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close this bookOvercoming Global Hunger (WB)
close this folderSession two - macroeconomic reform: its impact on poverty and hunger.
View the documentMacroeconomic reform: its impact on poverty and hunger
View the documentDiscussant remarks
View the documentWorkshop spokesperson remarks
View the documentWorkshop spokesperson remarks
View the documentFloor discussion
View the documentSpecial address: the scope for public action to reduce chronic hunger

Workshop spokesperson remarks

Shafika Nasser

I find myself in a very awkward position, because being a physician and nutritionist speaking to economists, we are always at a disadvantage. Yet in the world of today we always believe in, and we are trying to push forward, the idea of interdisciplinary approaches, particularly to a problem that affects a lot of people today, and that is the problem of hunger.

A few years ago, with the green revolution, with our knowledge of nutrition, we thought the world would get rid of malnutrition, as we call it technically. But today we are seeing more malnutrition, more starvation, and more deaths from starvation than ever in the world.

The group that met yesterday to discuss macroeconornic reforms came up with about eleven items, but then we decided that we could put them together in fewer visions. The first of them would be the vision that by the year 2000 we will have more participation by people in developing macro-economic reforms that affect their lives. These people have to be informed to be able to discuss and choose what is best for them, because it is going to affect them. As a physician, I consider this as a sort of informed consent. We have to develop the tools and mechanisms and refine them, instead of denying that it is feasible. Participation should be not only by the poor, but by all sectors of civil society. Mr. Preston has said that he wants to ensure participation of the poor in the development as well as the implementation of projects. This is a very big statement, and we hope it will be fulfilled.

The second vision is that we would like macroeconomic reforms to be people-centered by the year 2000 with people's well-being, the investment in human beings, measured not only by progress, by economic development, by monetary measures, but by social development criteria The human development index should include measures of nutritional status. When the United Nations Development Programme has been trying to put forward various indices that could be used for longevity, life expectancy, education criteria, and monetary criteria, but I think nowadays we have to concentrate on nutritional criteria.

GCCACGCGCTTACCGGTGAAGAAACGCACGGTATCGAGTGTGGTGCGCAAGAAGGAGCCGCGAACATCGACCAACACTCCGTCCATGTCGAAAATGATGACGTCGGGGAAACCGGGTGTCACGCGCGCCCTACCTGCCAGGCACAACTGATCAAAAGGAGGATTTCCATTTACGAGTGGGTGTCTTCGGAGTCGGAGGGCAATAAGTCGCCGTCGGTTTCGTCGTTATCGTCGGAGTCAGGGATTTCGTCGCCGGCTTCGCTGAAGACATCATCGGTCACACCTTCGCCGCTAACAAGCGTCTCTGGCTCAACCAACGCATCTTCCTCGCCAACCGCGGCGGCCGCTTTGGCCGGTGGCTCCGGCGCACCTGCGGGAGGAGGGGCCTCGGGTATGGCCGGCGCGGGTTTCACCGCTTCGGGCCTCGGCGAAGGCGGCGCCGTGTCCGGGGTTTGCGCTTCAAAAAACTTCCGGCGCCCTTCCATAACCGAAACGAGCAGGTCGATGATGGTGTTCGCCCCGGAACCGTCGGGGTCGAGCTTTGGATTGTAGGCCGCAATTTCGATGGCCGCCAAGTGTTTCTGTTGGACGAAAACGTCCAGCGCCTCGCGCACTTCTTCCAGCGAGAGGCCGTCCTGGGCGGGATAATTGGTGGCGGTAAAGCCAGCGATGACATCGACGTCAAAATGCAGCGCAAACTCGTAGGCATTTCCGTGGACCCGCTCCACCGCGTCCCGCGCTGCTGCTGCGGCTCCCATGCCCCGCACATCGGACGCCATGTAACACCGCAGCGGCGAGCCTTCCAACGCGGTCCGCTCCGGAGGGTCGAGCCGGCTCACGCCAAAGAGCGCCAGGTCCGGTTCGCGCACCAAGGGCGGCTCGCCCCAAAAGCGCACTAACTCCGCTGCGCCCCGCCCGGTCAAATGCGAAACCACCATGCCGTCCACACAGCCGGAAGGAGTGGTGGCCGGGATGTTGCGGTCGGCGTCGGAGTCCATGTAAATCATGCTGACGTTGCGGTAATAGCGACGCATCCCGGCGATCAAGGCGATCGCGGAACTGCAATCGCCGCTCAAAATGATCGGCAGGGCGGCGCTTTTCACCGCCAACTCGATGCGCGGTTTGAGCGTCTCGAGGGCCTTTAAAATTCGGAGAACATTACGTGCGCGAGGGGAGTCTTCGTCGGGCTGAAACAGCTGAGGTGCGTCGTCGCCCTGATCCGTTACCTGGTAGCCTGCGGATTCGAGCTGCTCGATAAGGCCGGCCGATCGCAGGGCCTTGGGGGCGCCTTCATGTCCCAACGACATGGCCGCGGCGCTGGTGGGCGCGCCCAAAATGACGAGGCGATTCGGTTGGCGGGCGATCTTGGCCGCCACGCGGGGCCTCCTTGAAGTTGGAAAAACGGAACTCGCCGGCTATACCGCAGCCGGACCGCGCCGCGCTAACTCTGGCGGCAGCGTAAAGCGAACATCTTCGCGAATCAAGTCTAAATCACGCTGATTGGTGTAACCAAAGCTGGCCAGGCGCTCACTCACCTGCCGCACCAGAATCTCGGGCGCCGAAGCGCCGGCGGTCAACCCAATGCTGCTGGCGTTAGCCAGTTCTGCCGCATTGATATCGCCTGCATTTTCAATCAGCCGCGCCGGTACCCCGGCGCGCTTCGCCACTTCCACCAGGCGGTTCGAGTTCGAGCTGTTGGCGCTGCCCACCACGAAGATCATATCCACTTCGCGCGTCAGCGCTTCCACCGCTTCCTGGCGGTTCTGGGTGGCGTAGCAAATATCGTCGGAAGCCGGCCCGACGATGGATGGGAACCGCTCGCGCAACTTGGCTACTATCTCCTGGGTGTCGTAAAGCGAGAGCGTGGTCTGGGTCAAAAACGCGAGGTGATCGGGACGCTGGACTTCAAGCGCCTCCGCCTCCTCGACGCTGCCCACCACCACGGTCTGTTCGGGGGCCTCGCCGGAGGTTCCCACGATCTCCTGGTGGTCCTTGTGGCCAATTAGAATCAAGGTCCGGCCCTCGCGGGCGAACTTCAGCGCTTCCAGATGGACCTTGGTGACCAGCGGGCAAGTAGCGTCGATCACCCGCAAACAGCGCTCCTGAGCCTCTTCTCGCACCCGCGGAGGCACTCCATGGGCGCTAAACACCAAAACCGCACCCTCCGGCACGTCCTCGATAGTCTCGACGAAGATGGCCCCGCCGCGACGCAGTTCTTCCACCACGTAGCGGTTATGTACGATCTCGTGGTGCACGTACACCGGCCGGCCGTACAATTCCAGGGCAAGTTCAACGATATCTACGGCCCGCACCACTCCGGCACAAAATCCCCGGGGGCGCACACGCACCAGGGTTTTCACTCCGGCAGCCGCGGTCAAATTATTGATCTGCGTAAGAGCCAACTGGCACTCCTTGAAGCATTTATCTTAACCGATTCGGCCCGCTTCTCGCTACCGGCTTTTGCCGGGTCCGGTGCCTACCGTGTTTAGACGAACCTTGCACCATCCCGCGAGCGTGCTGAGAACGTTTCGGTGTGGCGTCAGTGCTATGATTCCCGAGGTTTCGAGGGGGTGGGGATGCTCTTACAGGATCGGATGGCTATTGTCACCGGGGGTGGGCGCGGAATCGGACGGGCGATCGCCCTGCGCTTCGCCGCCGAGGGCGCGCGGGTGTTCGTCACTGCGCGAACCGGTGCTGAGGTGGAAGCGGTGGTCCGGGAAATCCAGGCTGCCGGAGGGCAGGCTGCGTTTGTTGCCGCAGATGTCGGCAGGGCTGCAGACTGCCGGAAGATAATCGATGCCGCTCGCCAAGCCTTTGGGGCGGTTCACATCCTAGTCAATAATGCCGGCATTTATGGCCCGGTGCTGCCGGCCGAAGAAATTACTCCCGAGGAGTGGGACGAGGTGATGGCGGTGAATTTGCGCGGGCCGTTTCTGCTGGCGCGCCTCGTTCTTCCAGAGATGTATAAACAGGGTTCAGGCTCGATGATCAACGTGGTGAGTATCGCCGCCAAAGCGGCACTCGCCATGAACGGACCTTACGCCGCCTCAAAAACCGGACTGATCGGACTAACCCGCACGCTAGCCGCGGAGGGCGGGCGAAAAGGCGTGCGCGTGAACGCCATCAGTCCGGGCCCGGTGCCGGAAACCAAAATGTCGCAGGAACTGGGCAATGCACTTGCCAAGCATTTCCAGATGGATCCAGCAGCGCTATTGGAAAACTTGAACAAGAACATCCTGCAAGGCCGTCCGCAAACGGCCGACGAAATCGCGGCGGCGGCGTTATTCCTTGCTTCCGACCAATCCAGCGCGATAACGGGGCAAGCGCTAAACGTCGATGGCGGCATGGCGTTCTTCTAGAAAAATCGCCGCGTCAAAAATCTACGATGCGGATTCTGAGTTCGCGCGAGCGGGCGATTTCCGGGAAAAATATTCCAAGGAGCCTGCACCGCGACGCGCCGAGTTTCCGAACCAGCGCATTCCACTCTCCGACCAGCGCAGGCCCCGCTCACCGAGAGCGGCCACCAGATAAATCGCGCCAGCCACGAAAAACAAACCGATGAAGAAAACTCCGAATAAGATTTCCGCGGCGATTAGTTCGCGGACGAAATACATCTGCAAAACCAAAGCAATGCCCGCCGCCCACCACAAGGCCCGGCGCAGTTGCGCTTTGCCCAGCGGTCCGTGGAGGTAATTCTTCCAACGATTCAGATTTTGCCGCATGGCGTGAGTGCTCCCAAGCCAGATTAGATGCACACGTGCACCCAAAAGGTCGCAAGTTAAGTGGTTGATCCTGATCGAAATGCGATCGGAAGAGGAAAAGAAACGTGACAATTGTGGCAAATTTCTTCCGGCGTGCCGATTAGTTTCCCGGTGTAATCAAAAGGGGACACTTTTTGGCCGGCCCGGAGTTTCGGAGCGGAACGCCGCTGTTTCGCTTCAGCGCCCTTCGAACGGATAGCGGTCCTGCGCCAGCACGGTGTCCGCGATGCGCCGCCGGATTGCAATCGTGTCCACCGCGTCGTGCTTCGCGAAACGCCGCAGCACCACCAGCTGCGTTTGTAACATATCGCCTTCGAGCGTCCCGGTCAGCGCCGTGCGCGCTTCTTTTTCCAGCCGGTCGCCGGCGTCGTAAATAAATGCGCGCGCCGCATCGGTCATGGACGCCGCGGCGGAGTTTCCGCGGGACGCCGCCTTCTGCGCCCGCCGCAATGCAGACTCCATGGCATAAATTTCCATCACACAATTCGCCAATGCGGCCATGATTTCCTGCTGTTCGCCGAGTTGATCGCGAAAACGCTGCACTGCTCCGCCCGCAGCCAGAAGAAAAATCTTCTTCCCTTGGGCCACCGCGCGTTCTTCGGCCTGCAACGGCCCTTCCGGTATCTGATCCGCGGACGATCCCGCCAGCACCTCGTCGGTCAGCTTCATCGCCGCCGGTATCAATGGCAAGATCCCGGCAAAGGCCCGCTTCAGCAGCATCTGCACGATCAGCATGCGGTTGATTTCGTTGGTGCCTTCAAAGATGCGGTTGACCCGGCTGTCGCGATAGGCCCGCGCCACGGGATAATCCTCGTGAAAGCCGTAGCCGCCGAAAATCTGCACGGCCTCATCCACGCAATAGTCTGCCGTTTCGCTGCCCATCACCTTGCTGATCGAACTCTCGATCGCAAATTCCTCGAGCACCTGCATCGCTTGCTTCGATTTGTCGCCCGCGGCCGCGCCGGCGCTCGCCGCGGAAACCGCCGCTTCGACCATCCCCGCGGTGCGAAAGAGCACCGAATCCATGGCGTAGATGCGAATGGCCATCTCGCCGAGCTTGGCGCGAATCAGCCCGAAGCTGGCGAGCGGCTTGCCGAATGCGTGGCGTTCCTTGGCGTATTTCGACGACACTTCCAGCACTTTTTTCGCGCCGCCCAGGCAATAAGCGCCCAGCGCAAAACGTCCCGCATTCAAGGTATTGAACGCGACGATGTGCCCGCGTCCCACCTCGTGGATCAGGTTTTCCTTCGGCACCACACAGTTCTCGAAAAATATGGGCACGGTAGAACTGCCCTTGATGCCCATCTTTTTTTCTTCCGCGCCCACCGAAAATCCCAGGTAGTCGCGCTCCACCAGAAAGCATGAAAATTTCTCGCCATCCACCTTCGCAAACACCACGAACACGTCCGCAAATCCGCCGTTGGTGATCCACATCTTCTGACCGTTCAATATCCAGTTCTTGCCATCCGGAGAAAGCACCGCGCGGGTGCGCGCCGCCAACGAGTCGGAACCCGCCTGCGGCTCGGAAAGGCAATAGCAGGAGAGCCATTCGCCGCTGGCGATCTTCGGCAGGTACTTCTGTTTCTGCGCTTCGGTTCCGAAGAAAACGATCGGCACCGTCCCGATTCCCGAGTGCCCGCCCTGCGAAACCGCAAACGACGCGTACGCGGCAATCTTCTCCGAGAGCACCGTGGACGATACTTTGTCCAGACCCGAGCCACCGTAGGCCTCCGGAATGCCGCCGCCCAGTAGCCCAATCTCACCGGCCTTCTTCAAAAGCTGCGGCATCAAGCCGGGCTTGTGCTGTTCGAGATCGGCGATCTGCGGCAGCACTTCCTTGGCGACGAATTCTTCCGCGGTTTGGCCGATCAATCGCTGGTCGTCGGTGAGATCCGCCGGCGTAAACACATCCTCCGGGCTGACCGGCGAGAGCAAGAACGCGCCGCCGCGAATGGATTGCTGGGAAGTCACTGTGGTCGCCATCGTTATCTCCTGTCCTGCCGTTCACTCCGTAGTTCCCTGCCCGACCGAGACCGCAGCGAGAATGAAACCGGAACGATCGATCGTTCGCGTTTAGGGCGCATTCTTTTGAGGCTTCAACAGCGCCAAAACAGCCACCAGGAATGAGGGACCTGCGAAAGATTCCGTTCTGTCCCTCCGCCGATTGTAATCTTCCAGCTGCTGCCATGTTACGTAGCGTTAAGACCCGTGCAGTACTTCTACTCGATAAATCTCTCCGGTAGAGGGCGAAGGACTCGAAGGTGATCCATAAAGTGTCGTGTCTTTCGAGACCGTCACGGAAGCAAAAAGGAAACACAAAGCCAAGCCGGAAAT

The third vision is that by the year 2000 we would like the progress of countries to be measured correctly, taking into consideration natural resources that have been depleted.

The fourth vision is government priorities. We would like to see that the burden of debt is faced, because when governments decide they want to cutback, they usually cut expenditures on health, education, or subsidies of essential foods. We have to reach a consensus as to how much of this could be included or not included in an adjustment program.

The last vision is equity. By the year 2000 we would like to see macroeconomic reforms directed to address gender equity between men and women, inter-regional equity between people and children, and designed so as to create more opportunities for people.

In short, we would like these visions to be covered in our reflections, and I was glad to hear from Dr. Birdsall that some of the visions—at least the first one were part of her intervention.